***I need to apologize to my guest this week. I was away on a writing retreat and didn't realize his post failed to publish until this evening. Please make him feel welcome by leaving a wonderful comment. He's such an awesome guy and an even better author.
J. Lloyd Morgan
First off, a big old "thank you" to C. K. Bryant for allowing me to be a part of her awesome Friendly Friday series. I've enjoyed reading other author's posts, and I hope mine will do them justice.
Here is a bit about me:
I'm an award winning television director. That sounds cooler than it really is. It's a great attention getter, though. I spent ten years directing TV newscasts and other interview type programs. I changed careers a few years back so I could actually see my kids as they grew up. I'm the father of four wonderful daughters and husband to my wonderful wife of nineteen years. The Hidden Sun is my first novel, though plan to write many more. The sequel, The Waxing Moon, has been written and is in the editing stage. (Side note: I had the titles of my books planned out before I ever heard of a certain vampire series that is all the rage)
Below is one of my more recent blogs.
Hearing the Punch Line First
"Well duh! It was ground this morning." Does that sentence make any sense to you? It really shouldn't. It is a punch line for a joke. So why did I write the punch line first? Like with most my blogs, to get your attention. The joke starts like this: A woman walks into a coffee shop. She goes there quite often and knows all the workers by name. However, today she enters and there is a new employee. The young man seems nice enough, but doesn't really appear to know what he is doing. The woman talks with the young worker for a moment and finds out it's his first day, and his trainer went home sick earlier. She orders her regular drink and the young man looks confused for a moment but then goes about his work. In the mean time, the woman gets a call on her cell phone. The young man comes back a little bit later with the coffee cup. The woman pays him, still distracted while on the phone. While exiting the store, she takes a sip and then promptly spits it out. She spins around and says to the worker, "This coffee tastes like mud!"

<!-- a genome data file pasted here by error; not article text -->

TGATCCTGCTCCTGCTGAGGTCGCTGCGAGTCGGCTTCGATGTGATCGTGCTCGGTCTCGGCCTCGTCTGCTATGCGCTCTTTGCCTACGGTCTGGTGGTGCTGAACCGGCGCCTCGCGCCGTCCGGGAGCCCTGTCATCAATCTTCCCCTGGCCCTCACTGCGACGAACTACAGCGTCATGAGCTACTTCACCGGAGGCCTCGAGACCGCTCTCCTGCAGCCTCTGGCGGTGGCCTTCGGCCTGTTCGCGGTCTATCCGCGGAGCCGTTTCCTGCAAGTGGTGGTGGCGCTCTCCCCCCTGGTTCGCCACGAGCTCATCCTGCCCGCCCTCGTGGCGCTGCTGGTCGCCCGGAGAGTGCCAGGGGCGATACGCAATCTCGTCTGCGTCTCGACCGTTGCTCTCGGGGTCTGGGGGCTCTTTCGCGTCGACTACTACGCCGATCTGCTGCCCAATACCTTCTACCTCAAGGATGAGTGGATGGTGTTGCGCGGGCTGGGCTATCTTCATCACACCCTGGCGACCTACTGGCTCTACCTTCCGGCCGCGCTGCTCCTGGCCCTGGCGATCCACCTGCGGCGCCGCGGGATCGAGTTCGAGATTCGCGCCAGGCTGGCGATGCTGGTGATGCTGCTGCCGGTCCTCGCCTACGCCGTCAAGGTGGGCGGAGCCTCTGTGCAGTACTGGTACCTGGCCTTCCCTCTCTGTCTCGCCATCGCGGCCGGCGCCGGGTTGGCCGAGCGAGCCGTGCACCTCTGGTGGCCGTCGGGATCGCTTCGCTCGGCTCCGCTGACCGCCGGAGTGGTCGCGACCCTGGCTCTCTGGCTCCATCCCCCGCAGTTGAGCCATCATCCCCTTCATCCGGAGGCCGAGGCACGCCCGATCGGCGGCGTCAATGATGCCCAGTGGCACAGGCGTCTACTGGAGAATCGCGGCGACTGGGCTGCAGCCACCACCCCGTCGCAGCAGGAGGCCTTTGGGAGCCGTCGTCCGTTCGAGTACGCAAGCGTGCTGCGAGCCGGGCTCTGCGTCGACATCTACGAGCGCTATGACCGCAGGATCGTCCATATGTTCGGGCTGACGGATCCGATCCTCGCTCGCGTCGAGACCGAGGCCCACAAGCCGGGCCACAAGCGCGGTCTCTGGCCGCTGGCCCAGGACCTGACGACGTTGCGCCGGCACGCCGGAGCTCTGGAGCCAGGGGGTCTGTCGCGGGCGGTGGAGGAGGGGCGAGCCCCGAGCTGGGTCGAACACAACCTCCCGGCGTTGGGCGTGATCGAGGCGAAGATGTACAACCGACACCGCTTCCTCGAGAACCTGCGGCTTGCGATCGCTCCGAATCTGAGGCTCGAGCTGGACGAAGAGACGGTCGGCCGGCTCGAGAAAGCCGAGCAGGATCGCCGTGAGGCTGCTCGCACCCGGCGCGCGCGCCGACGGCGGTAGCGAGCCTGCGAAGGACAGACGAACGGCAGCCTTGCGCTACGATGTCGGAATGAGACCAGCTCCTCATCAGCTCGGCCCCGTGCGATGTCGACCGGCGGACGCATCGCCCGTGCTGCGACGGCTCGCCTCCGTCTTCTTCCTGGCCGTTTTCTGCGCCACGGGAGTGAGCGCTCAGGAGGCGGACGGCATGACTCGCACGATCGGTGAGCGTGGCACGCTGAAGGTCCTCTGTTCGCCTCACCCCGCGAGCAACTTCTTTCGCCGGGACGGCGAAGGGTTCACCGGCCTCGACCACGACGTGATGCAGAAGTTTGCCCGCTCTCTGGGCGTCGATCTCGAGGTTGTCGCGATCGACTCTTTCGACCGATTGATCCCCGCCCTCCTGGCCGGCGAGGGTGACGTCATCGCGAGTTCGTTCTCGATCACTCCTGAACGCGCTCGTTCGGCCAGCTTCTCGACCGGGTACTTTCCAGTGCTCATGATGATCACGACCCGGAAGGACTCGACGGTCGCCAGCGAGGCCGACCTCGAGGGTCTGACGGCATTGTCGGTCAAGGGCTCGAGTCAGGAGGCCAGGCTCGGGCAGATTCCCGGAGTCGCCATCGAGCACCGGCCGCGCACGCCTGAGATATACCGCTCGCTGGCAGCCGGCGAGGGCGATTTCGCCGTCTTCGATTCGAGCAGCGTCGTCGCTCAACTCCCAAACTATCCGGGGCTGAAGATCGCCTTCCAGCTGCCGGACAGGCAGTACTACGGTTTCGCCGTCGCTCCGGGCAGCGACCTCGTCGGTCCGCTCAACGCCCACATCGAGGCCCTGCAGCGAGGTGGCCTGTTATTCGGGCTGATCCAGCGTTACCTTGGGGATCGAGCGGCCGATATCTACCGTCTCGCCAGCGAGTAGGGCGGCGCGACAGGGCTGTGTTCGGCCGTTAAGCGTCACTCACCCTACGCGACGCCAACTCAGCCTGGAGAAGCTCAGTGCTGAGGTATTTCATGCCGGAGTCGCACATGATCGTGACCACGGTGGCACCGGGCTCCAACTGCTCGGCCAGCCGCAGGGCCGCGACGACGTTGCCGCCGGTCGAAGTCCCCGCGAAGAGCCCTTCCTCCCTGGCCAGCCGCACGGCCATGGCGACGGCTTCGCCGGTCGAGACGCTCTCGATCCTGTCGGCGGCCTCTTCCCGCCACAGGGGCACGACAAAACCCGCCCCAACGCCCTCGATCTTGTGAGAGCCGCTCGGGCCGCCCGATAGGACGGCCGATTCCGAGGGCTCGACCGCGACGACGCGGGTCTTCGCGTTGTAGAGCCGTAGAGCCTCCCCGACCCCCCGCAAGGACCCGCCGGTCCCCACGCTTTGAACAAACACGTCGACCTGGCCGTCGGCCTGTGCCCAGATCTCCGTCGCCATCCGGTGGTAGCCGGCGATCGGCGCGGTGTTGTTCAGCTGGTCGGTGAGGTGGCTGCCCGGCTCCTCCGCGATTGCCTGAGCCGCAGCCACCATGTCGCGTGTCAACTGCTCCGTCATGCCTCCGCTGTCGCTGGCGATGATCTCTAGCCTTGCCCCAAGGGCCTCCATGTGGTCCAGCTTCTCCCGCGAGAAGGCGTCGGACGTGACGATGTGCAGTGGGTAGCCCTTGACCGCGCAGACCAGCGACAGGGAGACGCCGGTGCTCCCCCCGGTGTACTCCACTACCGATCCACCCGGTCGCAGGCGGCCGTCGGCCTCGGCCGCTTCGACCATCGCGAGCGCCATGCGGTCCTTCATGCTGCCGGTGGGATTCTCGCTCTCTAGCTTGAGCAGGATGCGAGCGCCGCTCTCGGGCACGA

There are certain TV shows I watch and never miss an episode. For almost all of these shows, I make it a point never to watch the following week's previews. Why? Because most of the time, they give too much away! Movie previews (aka trailers--but why do they call them trailers? Aren't trailers things that come after? But, I digress) are often the worst offenders. There are countless times I've been watching a movie and during a tense moment I've thought, "OK, based on the previews, I know what is going to happen." It ruins the experience! Or how about the times when there is something shown in a movie preview that never ends up in the movie? Let me get this straight--the scene is good enough for the preview to entice people to see the movie, but not good enough for the movie itself? I'm not sure if the people in charge of the previews think the general public have no long term memories or not, but why include shots of the final part of the movie in the previews? It's actually rather insulting. So, when it came time to write a teaser for The Hidden Sun, I wanted it to be interesting enough to get people to read it, but not really give anything away. I couldn't help but reveal a few tidbits, but I promise you this, once you read the book, you'll see how much the preview doesn't give away. In fact, I've actually had people get mad at me because they claim the preview isn't really what the book was about. I see their point, and I politely disagree. Everything in the "preview" of The Hidden Sun is in the book--it actually proves my point that some people feel the need to know everything about a book or movie before hand to judge if it is good or not.
In the end, I'm writing an open letter to the preview makers: Make the previews interesting without ruining the movie / TV show / book. Give your audience some credit.
www.thehiddensun.com. That page also has a link to my blog.
And thank you again to C.K. Bryant for allowing me the pleasure of participating in her blog.